If this is the case, be sure to tell the truth when self-reporting. If you’re caught in a lie, your application will be rescinded. This is basically the school telling you, “Never mind. You’re not accepted after all,” and it’s not fun.
What’s my role in getting transcripts to colleges?
Your role is to ensure that your guidance counselor has all the information he or she needs to get your transcripts to colleges in a timely fashion.
If you’re not absolutely certain that your counselor has already sent your transcripts, follow up two weeks before the deadline. Remember, guidance counselors are busy, and many are working with hundreds of students. It’s your job to make sure that your transcripts don’t fall through the cracks.
You’ll also need to verify that colleges have actually received your transcript. In most cases, you will be able to do so through the applicant portal on the school’s website. If there is an issue, talk to your guidance counselor and/or call the school’s admission office.
How will colleges evaluate my transcript?
Colleges evaluate your transcript in context. This means they do much more than simply glance at your GPA. They’ll consider the difficulty level of your school and the courses available to you. For instance, a 3.7 GPA at your school could be a greater accomplishment than a 4.0 at a less challenging school.
Admissions teams also look at the difficulty level of the classes you took. Did you choose to challenge yourself with some of the most difficult courses available at your school? If you received straight “A’s” while taking several AP and honors courses, this is a much more significant accomplishment than receiving straight “A’s” in only entry-level courses.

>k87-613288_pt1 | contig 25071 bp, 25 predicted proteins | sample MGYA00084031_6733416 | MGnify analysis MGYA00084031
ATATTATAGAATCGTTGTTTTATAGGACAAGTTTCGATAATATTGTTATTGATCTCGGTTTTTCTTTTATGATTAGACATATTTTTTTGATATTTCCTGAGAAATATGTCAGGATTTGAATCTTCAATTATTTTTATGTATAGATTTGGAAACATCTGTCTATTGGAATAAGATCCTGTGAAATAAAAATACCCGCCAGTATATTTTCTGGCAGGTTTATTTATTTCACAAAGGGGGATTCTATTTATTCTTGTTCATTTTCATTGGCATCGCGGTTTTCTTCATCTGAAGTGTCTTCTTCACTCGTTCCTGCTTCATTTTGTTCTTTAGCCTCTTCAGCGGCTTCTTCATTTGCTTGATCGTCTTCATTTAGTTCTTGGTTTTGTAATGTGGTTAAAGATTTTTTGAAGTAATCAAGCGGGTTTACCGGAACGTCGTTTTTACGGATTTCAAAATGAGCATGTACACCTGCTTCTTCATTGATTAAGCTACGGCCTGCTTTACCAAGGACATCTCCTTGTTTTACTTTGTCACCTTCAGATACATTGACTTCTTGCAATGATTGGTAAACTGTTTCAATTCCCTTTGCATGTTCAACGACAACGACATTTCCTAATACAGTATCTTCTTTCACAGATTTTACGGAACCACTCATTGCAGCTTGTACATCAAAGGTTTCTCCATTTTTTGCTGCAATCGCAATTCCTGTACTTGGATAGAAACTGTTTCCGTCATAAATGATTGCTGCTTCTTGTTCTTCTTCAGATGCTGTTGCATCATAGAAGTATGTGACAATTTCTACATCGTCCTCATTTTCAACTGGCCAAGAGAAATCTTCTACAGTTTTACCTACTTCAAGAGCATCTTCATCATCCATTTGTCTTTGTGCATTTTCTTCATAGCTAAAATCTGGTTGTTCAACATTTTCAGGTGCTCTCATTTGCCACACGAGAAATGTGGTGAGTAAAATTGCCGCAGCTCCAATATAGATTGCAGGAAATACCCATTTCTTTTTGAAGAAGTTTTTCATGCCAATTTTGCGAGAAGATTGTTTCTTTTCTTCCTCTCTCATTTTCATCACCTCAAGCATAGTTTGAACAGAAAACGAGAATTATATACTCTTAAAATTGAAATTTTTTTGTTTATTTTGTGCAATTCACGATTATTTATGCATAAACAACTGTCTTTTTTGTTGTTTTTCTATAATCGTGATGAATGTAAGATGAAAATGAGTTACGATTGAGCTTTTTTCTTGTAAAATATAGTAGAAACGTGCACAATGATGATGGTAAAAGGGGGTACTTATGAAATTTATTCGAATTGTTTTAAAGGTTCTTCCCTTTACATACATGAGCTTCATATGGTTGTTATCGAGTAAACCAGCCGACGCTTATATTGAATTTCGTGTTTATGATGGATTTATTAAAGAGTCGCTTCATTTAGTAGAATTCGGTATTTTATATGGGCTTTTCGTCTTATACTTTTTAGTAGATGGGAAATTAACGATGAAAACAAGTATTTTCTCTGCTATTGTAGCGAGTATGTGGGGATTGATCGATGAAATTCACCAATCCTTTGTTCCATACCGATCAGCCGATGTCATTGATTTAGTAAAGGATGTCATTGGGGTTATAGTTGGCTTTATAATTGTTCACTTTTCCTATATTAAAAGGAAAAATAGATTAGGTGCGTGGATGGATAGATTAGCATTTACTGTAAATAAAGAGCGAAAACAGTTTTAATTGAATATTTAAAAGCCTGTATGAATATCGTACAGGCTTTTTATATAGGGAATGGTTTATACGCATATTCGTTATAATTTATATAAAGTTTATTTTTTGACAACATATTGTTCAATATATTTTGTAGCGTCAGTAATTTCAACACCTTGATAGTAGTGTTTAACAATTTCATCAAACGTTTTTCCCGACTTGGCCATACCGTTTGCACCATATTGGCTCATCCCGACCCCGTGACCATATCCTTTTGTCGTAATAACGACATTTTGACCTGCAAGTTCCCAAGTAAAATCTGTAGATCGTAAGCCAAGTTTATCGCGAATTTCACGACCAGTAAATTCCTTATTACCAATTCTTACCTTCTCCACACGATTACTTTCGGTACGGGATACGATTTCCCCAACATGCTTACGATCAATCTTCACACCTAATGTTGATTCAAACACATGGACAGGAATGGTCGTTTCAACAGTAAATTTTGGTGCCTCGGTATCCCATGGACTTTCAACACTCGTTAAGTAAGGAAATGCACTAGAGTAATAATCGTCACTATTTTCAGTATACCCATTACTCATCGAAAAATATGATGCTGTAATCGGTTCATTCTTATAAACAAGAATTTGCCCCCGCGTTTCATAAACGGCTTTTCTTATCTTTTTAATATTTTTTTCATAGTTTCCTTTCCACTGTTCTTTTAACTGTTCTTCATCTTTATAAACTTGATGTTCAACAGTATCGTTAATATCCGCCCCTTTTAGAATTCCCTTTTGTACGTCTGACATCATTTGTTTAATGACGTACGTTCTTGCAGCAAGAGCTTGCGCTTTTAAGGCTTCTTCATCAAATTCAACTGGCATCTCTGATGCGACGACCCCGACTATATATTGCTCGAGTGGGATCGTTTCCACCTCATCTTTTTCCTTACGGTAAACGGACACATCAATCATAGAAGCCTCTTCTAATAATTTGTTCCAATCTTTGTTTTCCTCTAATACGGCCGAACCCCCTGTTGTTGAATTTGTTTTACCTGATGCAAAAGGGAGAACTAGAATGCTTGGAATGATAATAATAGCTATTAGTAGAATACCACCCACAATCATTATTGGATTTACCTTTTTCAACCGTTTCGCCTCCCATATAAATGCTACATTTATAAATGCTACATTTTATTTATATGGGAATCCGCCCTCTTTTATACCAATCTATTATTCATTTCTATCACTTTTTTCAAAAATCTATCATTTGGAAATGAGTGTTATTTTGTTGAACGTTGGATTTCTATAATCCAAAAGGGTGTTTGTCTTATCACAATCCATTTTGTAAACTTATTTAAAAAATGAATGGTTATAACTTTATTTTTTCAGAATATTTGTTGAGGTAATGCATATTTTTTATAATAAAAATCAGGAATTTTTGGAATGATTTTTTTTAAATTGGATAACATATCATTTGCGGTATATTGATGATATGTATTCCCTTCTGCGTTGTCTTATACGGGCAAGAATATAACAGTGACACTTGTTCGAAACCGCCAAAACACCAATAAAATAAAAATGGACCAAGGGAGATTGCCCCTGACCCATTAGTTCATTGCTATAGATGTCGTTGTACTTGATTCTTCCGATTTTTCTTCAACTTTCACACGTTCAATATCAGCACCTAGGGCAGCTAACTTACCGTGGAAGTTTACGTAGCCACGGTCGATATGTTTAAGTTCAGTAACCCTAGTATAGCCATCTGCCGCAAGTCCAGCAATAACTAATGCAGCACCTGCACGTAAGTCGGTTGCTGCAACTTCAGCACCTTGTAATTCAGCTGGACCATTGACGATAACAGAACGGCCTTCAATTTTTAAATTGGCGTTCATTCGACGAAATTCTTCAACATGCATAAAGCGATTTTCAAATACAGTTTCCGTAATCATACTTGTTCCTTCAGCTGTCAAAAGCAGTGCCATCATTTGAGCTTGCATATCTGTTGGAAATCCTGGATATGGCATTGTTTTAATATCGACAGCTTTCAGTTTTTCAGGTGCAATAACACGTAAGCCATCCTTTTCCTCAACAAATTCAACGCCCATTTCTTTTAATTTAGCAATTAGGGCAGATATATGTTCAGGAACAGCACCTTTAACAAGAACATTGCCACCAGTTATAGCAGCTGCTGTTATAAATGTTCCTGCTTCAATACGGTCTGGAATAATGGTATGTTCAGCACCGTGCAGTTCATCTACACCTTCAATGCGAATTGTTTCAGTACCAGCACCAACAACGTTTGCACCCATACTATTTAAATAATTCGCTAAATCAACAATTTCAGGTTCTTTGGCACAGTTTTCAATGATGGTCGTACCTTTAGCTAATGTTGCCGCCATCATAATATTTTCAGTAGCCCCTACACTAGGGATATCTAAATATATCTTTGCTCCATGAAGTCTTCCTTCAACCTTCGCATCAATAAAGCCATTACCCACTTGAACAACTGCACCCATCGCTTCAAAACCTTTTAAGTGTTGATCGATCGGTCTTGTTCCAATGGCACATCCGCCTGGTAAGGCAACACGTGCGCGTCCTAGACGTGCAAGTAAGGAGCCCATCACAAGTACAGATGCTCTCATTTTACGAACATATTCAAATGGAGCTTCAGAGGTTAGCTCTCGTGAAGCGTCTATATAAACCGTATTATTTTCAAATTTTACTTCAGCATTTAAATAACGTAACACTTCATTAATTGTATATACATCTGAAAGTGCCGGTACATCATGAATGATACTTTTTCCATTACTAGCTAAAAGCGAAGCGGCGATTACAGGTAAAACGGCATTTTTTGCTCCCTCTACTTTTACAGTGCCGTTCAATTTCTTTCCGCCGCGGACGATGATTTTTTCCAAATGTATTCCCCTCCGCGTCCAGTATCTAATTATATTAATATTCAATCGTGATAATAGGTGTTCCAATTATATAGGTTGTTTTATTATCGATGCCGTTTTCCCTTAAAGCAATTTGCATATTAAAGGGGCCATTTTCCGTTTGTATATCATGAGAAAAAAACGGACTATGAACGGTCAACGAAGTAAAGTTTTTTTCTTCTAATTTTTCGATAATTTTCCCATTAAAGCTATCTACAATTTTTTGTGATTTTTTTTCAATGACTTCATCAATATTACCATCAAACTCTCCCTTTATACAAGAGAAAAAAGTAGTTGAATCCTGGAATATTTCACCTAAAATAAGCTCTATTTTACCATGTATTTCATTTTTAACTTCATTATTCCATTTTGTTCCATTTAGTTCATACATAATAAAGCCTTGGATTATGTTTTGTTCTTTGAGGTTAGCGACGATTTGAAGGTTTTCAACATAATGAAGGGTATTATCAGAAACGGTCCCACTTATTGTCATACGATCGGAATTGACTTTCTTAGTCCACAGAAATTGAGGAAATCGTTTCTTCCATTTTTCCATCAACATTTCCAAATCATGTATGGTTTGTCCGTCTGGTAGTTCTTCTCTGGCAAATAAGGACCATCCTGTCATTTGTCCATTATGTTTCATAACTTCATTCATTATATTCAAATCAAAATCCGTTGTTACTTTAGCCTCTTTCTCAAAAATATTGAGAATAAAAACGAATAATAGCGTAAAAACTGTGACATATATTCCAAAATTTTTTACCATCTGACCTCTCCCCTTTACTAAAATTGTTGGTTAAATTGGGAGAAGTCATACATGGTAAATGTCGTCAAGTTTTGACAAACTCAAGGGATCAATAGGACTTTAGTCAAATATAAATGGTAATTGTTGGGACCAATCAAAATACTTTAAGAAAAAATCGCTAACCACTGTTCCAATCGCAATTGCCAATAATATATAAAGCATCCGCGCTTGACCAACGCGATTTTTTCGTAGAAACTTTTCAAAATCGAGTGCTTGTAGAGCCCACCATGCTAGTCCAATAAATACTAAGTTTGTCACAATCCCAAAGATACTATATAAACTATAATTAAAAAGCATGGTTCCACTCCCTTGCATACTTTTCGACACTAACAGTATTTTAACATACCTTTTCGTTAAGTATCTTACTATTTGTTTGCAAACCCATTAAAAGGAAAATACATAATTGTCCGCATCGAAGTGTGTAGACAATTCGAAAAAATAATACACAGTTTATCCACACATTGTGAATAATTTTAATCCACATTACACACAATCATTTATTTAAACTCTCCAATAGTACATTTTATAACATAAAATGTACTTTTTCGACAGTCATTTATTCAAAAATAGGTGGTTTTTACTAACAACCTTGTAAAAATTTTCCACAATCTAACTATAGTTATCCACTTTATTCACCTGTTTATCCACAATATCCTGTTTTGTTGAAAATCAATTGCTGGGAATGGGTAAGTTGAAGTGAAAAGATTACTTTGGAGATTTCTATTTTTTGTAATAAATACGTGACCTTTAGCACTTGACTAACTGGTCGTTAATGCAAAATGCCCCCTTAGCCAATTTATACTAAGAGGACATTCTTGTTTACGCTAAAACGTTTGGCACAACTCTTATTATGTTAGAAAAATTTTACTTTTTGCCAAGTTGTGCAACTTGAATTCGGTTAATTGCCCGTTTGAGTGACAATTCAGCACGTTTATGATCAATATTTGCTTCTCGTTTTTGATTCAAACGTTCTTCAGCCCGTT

And, of course, they will review your performance in each class. Have you consistently earned solid grades in your classes? If you struggled early in your high school career, did you recover and finish strong?
Through a combination of these factors, colleges will try to predict how well you’ll perform in rigorous college courses.
Overall, you should aim to perform well in the most challenging courses available at your school. Your transcripts will show colleges that you’re capable of successfully navigating college-level work.
Final Thoughts: Everything You Need To Know About Getting Transcripts for Colleges
- High school transcripts provide colleges with extremely valuable information about your academic performance throughout high school. It’s essential that this part of your application(s) is handled in an effective and timely manner.
- Your guidance counselor will mostly handle sending college transcripts, but you need to stay on top of the process to ensure all of your colleges receive your transcripts by the deadline.
- Prepare a list of the colleges you’re applying to, along with their deadlines, and provide it to your counselor. Check with your guidance counselor about the process for requesting transcripts, and follow all directions exactly.
- Follow up with your guidance counselor two weeks before the deadline to ensure your transcripts have been sent. Then, continue checking the college’s application portal and/or your Common Application until you see confirmation that your transcripts have been received.
If it’s not quite time for you to send transcripts yet, make sure yours are up to scratch. Take challenging courses, study hard, complete assignments on time, and earn the highest grades possible.
This way, you’ll be sure to submit impressive transcripts that give you a major advantage during the college admissions process.